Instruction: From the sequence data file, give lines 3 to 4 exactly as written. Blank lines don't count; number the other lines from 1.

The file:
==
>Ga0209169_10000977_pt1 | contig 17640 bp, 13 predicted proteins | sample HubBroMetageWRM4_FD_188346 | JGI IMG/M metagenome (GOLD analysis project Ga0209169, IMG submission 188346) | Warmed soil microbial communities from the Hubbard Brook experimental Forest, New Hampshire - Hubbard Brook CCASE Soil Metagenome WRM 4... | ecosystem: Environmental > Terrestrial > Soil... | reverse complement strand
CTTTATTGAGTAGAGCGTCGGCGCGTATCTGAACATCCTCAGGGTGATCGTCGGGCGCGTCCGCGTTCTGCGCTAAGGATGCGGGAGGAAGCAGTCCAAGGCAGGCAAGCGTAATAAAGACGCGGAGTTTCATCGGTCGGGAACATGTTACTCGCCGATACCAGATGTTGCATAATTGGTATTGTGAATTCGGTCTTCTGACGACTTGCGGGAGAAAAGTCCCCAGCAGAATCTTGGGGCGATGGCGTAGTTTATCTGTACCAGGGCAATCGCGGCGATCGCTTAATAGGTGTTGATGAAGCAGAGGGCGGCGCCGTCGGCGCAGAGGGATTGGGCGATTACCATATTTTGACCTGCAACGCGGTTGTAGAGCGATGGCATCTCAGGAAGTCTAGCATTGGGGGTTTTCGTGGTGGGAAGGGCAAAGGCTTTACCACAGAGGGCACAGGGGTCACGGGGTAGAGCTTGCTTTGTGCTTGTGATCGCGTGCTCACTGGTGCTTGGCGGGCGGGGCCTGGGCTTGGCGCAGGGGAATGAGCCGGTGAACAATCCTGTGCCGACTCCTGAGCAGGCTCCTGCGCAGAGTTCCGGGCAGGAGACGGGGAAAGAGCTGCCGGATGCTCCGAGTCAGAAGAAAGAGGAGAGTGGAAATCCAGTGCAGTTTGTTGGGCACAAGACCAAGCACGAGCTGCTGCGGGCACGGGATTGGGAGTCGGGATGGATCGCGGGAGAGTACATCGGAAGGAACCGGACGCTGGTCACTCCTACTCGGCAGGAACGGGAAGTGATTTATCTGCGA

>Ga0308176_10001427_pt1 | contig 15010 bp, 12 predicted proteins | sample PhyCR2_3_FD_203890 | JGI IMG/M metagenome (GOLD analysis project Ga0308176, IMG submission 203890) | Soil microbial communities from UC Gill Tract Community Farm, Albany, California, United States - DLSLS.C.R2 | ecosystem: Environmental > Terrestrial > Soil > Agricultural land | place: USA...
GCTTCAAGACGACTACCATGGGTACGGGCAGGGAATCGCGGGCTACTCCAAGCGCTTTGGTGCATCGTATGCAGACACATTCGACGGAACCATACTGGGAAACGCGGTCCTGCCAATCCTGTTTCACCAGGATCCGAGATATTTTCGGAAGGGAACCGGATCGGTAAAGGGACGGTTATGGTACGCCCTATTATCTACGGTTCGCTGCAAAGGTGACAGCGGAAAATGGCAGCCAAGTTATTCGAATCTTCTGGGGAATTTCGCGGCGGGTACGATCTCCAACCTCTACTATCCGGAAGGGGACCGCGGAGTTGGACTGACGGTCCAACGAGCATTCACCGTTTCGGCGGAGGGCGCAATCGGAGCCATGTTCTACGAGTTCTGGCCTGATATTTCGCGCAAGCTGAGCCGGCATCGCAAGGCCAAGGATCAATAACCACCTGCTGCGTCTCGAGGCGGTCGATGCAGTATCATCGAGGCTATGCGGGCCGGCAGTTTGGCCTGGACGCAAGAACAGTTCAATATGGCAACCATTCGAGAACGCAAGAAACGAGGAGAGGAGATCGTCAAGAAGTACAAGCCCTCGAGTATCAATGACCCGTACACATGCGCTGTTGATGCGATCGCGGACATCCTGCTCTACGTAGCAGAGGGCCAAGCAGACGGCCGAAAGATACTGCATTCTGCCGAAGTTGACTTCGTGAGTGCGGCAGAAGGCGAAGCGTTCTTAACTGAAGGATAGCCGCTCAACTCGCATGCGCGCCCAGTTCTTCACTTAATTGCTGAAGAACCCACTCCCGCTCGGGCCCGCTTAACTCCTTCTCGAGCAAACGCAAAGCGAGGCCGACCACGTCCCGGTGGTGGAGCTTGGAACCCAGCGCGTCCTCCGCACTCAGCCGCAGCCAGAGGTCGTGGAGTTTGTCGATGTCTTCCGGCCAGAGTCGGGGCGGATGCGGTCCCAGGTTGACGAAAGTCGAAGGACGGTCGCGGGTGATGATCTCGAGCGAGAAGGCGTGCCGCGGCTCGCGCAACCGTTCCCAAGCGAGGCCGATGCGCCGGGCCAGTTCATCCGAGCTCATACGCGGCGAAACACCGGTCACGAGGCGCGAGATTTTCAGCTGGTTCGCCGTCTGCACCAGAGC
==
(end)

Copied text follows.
>Ga0308176_10001427_pt1 | contig 15010 bp, 12 predicted proteins | sample PhyCR2_3_FD_203890 | JGI IMG/M metagenome (GOLD analysis project Ga0308176, IMG submission 203890) | Soil microbial communities from UC Gill Tract Community Farm, Albany, California, United States - DLSLS.C.R2 | ecosystem: Environmental > Terrestrial > Soil > Agricultural land | place: USA...
GCTTCAAGACGACTACCATGGGTACGGGCAGGGAATCGCGGGCTACTCCAAGCGCTTTGGTGCATCGTATGCAGACACATTCGACGGAACCATACTGGGAAACGCGGTCCTGCCAATCCTGTTTCACCAGGATCCGAGATATTTTCGGAAGGGAACCGGATCGGTAAAGGGACGGTTATGGTACGCCCTATTATCTACGGTTCGCTGCAAAGGTGACAGCGGAAAATGGCAGCCAAGTTATTCGAATCTTCTGGGGAATTTCGCGGCGGGTACGATCTCCAACCTCTACTATCCGGAAGGGGACCGCGGAGTTGGACTGACGGTCCAACGAGCATTCACCGTTTCGGCGGAGGGCGCAATCGGAGCCATGTTCTACGAGTTCTGGCCTGATATTTCGCGCAAGCTGAGCCGGCATCGCAAGGCCAAGGATCAATAACCACCTGCTGCGTCTCGAGGCGGTCGATGCAGTATCATCGAGGCTATGCGGGCCGGCAGTTTGGCCTGGACGCAAGAACAGTTCAATATGGCAACCATTCGAGAACGCAAGAAACGAGGAGAGGAGATCGTCAAGAAGTACAAGCCCTCGAGTATCAATGACCCGTACACATGCGCTGTTGATGCGATCGCGGACATCCTGCTCTACGTAGCAGAGGGCCAAGCAGACGGCCGAAAGATACTGCATTCTGCCGAAGTTGACTTCGTGAGTGCGGCAGAAGGCGAAGCGTTCTTAACTGAAGGATAGCCGCTCAACTCGCATGCGCGCCCAGTTCTTCACTTAATTGCTGAAGAACCCACTCCCGCTCGGGCCCGCTTAACTCCTTCTCGAGCAAACGCAAAGCGAGGCCGACCACGTCCCGGTGGTGGAGCTTGGAACCCAGCGCGTCCTCCGCACTCAGCCGCAGCCAGAGGTCGTGGAGTTTGTCGATGTCTTCCGGCCAGAGTCGGGGCGGATGCGGTCCCAGGTTGACGAAAGTCGAAGGACGGTCGCGGGTGATGATCTCGAGCGAGAAGGCGTGCCGCGGCTCGCGCAACCGTTCCCAAGCGAGGCCGATGCGCCGGGCCAGTTCATCCGAGCTCATACGCGGCGAAACACCGGTCACGAGGCGCGAGATTTTCAGCTGGTTCGCCGTCTGCACCAGAGC